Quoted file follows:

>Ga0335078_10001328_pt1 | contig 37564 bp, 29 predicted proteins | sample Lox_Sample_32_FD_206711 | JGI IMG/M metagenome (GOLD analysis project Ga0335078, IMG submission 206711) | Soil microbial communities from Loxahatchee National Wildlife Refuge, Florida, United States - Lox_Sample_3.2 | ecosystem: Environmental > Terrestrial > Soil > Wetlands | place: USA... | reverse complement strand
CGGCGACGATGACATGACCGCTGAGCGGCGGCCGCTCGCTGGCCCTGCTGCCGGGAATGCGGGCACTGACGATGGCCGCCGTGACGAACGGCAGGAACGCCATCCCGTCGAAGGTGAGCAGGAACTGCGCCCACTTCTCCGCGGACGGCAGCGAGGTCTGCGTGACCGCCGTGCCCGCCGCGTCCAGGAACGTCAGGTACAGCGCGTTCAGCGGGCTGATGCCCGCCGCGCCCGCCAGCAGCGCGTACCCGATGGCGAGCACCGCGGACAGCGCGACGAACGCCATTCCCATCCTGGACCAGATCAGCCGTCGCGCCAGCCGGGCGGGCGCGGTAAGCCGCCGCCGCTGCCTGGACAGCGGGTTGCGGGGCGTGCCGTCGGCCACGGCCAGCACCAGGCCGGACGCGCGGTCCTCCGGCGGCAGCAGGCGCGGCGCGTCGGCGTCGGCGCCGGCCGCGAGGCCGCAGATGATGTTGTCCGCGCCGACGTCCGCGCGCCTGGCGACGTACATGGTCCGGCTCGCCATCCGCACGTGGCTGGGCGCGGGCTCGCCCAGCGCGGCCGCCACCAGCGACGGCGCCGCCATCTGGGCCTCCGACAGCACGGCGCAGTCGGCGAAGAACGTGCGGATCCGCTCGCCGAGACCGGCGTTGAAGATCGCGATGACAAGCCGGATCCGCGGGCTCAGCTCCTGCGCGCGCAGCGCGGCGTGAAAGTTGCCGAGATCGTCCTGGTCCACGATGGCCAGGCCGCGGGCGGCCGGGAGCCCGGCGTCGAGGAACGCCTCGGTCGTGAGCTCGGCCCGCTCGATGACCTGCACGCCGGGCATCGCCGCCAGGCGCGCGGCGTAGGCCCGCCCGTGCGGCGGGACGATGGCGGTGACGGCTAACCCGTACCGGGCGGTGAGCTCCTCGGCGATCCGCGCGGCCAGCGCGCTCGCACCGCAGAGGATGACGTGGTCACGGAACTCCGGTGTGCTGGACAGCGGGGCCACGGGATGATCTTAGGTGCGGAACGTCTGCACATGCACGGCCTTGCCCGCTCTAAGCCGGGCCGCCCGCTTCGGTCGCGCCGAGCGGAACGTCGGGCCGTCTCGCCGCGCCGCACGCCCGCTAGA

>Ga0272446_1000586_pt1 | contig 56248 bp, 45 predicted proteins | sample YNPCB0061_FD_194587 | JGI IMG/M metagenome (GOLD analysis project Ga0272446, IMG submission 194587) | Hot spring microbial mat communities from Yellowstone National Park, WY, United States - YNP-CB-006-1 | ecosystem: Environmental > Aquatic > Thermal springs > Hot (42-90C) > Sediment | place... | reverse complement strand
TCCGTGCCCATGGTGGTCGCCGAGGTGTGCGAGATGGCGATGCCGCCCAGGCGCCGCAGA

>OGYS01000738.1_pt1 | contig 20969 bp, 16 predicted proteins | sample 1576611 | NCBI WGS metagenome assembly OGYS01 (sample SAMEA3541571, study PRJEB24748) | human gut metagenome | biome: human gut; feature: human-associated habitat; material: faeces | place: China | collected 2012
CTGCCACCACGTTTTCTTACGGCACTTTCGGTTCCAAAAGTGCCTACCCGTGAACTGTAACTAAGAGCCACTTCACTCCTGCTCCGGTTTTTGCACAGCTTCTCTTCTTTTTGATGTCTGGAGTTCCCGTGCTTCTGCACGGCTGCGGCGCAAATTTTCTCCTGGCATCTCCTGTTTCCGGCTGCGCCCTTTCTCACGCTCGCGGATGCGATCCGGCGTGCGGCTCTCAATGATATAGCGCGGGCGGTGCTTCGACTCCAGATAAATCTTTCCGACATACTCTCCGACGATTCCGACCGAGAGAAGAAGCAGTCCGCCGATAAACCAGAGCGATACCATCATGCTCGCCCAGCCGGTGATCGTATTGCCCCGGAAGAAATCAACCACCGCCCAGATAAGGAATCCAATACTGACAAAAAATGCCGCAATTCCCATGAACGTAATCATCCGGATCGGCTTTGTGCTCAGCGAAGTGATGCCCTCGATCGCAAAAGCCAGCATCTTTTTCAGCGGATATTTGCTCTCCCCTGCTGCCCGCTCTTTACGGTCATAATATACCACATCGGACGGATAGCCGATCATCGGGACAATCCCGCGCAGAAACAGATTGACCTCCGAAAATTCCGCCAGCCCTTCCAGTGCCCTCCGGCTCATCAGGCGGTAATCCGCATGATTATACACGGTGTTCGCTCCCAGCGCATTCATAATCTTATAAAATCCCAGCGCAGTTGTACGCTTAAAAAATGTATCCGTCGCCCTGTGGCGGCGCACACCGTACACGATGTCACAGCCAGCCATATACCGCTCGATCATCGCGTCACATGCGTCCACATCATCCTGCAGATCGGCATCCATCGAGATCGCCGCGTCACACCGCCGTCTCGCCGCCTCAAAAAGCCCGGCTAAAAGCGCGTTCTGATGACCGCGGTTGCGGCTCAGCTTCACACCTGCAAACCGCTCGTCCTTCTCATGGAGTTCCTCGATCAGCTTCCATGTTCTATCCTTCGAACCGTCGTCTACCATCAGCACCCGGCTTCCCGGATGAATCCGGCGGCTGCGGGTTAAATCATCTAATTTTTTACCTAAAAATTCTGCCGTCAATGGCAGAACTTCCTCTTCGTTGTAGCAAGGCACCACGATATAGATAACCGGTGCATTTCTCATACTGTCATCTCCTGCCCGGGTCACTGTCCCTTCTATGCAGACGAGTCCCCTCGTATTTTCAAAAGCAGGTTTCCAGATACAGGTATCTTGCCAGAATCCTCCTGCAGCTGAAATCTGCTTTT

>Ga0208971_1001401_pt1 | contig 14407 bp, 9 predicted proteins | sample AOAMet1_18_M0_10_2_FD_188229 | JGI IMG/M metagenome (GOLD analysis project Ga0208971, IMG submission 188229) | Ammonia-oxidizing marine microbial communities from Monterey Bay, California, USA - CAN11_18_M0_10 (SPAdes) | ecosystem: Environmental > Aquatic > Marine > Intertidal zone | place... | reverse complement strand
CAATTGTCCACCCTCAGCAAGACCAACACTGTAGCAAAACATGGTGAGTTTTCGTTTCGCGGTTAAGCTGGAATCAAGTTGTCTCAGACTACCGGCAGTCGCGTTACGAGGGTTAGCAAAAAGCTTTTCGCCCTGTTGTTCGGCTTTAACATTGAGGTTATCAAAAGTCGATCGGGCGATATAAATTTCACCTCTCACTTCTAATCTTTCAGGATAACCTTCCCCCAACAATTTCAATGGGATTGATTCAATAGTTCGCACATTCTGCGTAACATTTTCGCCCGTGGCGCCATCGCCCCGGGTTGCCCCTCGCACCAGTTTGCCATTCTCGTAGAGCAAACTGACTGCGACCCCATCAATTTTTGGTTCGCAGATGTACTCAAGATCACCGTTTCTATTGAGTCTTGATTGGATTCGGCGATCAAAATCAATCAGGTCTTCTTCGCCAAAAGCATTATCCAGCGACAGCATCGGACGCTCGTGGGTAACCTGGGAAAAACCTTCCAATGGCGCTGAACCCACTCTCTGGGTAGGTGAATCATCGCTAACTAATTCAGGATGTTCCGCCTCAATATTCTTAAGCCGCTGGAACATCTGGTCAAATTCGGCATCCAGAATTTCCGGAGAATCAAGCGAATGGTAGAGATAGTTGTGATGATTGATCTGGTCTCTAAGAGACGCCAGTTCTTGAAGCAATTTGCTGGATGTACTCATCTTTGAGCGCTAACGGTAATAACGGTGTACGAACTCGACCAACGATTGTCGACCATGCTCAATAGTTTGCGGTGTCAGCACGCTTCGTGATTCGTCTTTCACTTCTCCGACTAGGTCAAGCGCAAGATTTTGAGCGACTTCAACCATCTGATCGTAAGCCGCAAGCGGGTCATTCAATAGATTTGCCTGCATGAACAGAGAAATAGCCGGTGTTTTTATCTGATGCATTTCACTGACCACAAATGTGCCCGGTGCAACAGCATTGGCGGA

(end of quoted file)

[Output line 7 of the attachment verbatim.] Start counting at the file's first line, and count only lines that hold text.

>Ga0208971_1001401_pt1 | contig 14407 bp, 9 predicted proteins | sample AOAMet1_18_M0_10_2_FD_188229 | JGI IMG/M metagenome (GOLD analysis project Ga0208971, IMG submission 188229) | Ammonia-oxidizing marine microbial communities from Monterey Bay, California, USA - CAN11_18_M0_10 (SPAdes) | ecosystem: Environmental > Aquatic > Marine > Intertidal zone | place... | reverse complement strand